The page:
The World Meteorological Organization (WMO) has opened a new office in Singapore to serve the Asia-Pacific region. It is the first time a WMO regional office will be located within Asia and the South-West Pacific and is the second regional office to relocate from Geneva. The new office is being hosted by the Meteorological Service Singapore (MSS) and will serve as the nerve center for WMOs programs in the region. Its aims are to coordinate and improve the information available for hazards including flash floods, storms and fires. It will also help to strengthen the meteorological services available for rapidly evolving economic sectors such as air and marine transport. Many countries in the Asia-Pacific region are already feeling the impact of climate change, including more frequent heat-waves, more intense tropical storms, and coastal inundation resulting from sea level rise, threatening food, health and water security. Air pollution and trans-boundary haze, environmental degradation and water stress add to the challenges. Petteri Taalas, WMO secretary-general, said, Weather, climate and water know no national borders. We need regional cooperation to improve resilience and adaptation to climate change from human activities and to prepare for naturally occurring events such as the powerful 2015/2016 El Niño, which caused widespread drought in Asia and the Southwest Pacific. In the last decades, the countries of the Asia-Pacific region have been exposed to rising land and ocean surface temperatures and weather and climate events of increased intensity and frequency. The year 2017 is proving to be no exception to that trend. Strengthening cooperation in Asia and South-West Pacific Asia and the South-West Pacific is one of the worlds most dynamic economic regions, especially for information and communications technology, transportation and renewable energy. It is a vast region with a great diversity of geography, climate and ecosystems, but with widening gaps in economies, technologies and capacities. An important priority for the WMO regional office will be to strengthen regional cooperation and coordination. A key beneficiary will be the aviation sector, one of the most weather-sensitive of all economic sectors. The sector is undergoing a transformation driven by rapid growth, with global air traffic doubling every 15 years. There is an increasing need within the sector for more effective and efficient operations, while ensuring that safety is preserved. This, in turn, drives demand for cutting-edge aeronautical meteorological services, which need to be seamless and coordinated at the regional level. Natural and environmental hazards are another area of concern. The regional office will work with its members to foster greater cooperation in multi-hazard early warning for the region. Such efforts will be complemented by capacity-building programs. The office will act as a forum for regional challenges such as trans-boundary haze arising from large-scale land and vegetation fires. Masagos Zulkifli, minister for the environment and water resources, Singapore, said, Climate change, the impending exponential growth in global air traffic demand, and the transformation of global air management systems to be more interoperable and harmonized, will significantly change the operating paradigm for our national meteorological services. Maintaining status quo is no longer an option. Meteorological information must be of higher precision and accuracy to tackle these three new challenges effectively. This is why Singapore has been investing heavily in cutting-edge climate research and building up our expertise to improve our understanding of the dynamic tropical weather patterns in our region. This will enhance the precision of our weather predictions. By strengthening our capabilities, we hope to deepen MSSs contribution and regional role in climate science, aeronautical meteorology, and trans-boundary hazards. We are excited to have WMOs physical presence in this part of the world, and look forward to the many exciting opportunities ahead for regional collaboration and capacity-building efforts in the region.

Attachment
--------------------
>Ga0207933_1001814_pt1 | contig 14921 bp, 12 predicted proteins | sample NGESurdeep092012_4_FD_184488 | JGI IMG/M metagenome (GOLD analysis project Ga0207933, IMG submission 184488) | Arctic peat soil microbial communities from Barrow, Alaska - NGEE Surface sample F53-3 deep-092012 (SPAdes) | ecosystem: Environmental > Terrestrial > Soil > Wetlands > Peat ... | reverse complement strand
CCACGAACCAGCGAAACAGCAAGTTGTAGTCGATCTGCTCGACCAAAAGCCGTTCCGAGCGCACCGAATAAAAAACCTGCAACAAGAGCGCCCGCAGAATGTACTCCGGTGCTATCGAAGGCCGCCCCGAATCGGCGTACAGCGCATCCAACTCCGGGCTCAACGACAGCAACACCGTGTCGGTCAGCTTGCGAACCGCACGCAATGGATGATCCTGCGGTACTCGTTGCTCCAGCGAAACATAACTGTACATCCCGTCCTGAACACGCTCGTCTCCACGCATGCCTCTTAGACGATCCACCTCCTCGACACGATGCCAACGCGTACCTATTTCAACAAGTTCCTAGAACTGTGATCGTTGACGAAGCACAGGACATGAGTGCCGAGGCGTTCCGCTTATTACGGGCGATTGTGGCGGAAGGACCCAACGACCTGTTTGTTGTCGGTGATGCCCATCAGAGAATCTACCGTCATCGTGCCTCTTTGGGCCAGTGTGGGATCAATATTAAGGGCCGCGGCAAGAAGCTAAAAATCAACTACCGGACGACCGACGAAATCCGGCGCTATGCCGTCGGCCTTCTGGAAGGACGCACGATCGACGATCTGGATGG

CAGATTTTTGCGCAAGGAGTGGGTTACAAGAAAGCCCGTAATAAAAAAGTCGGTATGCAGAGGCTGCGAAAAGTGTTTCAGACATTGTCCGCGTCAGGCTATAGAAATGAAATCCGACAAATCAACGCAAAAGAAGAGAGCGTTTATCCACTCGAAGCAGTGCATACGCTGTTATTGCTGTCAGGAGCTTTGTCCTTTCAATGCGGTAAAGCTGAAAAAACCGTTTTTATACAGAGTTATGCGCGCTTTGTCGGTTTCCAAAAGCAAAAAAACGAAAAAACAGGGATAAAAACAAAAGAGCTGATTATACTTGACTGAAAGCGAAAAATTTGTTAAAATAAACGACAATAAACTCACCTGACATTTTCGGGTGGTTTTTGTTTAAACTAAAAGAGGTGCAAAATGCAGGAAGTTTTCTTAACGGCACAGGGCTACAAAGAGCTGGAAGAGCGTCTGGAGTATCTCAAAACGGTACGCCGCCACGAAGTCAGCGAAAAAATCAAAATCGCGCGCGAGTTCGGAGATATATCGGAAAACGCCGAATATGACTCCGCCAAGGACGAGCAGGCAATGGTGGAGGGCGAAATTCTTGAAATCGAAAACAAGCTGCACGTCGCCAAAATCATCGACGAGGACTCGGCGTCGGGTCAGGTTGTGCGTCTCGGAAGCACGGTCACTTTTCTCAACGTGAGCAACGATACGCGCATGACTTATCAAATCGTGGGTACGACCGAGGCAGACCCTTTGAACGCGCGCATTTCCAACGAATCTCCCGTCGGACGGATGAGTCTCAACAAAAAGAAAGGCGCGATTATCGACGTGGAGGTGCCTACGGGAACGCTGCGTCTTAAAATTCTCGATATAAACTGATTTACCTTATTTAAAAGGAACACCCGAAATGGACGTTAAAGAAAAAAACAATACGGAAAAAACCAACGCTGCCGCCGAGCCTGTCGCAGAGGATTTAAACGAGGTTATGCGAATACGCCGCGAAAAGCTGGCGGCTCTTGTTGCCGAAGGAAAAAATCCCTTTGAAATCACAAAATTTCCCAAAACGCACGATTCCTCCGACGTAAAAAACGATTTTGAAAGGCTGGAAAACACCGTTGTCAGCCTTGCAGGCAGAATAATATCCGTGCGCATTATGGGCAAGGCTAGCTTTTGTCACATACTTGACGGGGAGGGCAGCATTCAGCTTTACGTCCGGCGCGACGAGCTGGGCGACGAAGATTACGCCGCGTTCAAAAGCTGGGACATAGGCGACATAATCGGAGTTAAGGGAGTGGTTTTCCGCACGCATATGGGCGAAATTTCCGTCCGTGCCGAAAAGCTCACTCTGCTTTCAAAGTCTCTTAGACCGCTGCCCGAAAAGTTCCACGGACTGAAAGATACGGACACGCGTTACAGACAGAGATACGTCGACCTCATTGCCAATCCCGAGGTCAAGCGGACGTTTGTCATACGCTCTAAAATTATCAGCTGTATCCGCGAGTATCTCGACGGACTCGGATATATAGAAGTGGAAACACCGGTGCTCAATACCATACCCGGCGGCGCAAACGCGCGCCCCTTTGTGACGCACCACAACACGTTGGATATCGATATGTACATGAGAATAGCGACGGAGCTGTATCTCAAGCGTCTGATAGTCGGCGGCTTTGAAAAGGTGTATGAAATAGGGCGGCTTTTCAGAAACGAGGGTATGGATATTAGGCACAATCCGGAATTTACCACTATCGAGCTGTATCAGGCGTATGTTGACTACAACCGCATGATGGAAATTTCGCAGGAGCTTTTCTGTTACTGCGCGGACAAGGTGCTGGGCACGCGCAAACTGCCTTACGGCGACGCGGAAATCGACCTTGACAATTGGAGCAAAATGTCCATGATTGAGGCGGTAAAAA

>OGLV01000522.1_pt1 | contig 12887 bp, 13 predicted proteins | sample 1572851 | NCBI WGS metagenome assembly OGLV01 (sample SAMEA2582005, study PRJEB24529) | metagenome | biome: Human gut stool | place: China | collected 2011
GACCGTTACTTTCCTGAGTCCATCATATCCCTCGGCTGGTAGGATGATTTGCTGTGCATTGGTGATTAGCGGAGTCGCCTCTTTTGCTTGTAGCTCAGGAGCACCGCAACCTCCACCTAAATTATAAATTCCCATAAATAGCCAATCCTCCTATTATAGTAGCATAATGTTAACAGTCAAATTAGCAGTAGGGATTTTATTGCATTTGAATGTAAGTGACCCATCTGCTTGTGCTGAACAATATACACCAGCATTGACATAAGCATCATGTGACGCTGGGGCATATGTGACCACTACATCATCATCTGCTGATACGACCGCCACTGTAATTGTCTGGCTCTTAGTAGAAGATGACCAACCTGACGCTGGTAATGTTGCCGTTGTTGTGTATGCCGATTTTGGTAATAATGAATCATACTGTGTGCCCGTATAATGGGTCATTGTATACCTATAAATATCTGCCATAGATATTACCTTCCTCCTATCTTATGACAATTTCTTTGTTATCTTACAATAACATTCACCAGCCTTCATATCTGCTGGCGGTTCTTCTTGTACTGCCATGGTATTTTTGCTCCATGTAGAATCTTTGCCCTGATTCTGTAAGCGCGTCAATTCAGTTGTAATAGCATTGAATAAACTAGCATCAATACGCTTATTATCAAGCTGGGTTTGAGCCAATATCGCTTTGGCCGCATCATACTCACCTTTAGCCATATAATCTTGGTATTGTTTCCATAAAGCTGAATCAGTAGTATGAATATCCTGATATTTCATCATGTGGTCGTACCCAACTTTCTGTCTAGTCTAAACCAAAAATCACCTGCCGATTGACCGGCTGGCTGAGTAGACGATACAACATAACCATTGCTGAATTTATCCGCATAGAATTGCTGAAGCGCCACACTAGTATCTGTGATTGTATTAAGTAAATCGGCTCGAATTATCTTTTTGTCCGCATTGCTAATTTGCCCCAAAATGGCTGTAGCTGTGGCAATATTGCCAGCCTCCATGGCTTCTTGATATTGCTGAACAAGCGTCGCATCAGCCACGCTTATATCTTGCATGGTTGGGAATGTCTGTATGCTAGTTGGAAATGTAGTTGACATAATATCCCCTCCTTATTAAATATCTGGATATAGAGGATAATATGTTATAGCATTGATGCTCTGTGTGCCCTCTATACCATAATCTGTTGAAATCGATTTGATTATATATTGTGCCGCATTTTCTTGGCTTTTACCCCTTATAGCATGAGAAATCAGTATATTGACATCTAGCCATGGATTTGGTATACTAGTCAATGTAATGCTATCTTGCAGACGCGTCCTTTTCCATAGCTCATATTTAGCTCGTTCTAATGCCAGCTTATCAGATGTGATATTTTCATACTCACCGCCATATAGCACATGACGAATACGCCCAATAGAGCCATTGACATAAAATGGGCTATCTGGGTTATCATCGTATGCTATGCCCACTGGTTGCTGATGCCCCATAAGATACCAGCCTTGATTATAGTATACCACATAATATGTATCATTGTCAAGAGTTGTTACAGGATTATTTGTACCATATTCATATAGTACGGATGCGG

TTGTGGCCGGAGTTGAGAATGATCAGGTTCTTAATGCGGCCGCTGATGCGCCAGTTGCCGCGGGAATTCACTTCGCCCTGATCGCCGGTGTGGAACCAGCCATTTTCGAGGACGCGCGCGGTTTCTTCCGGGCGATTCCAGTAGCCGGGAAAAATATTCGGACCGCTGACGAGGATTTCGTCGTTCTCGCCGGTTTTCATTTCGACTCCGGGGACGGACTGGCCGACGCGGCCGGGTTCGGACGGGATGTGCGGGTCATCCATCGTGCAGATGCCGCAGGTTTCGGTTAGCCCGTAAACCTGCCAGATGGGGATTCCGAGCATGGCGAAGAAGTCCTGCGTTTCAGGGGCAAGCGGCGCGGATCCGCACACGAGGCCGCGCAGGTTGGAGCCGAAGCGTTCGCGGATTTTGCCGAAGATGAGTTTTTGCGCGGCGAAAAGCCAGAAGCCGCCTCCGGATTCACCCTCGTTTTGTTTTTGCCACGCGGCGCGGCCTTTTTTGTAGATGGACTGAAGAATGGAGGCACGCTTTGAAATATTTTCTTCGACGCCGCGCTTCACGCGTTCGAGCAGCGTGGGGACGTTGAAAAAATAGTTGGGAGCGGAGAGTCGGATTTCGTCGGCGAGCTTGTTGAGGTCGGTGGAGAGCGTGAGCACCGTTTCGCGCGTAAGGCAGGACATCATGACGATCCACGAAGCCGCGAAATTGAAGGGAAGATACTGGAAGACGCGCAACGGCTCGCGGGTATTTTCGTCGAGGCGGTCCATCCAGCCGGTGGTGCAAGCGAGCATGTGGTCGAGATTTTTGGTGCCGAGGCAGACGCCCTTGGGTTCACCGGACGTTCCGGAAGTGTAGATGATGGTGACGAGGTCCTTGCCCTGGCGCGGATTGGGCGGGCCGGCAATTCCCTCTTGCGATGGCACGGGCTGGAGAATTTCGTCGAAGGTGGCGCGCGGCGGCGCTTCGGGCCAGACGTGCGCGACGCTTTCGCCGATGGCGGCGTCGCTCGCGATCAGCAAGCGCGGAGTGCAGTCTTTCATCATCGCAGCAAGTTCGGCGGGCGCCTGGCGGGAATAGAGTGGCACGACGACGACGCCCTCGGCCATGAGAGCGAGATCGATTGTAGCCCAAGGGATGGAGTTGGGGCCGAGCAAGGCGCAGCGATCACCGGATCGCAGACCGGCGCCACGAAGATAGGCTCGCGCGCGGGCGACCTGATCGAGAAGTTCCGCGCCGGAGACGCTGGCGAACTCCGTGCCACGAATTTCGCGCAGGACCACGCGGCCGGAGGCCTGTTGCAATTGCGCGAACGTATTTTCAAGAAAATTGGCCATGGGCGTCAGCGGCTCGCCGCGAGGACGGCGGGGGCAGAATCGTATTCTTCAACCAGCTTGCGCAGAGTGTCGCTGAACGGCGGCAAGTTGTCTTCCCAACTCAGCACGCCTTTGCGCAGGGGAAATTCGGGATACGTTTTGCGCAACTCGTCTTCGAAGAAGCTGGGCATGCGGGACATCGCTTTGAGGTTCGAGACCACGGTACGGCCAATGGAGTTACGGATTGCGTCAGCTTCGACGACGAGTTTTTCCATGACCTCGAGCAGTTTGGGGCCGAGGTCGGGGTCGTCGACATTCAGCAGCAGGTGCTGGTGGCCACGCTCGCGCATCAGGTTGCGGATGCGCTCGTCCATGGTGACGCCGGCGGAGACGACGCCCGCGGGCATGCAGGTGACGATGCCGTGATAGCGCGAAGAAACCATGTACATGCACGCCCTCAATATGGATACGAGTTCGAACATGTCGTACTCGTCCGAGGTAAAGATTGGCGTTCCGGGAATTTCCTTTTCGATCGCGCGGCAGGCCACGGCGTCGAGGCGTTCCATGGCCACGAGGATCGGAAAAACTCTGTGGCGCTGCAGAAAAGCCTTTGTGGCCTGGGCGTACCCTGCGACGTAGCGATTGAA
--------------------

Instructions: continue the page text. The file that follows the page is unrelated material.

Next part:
Helen has worked for UKi Media & Events for more than a decade. She joined the company as assistant editor on Passenger Terminal World and has since progressed to become editor of five publications, covering everything from aviation, logistics and automotive to meteorology. She has a love for travel and property and has redeveloped three houses in three years. When she’s not editing magazines, she’s running around after her two boys and their partner in crime, Pete the pug.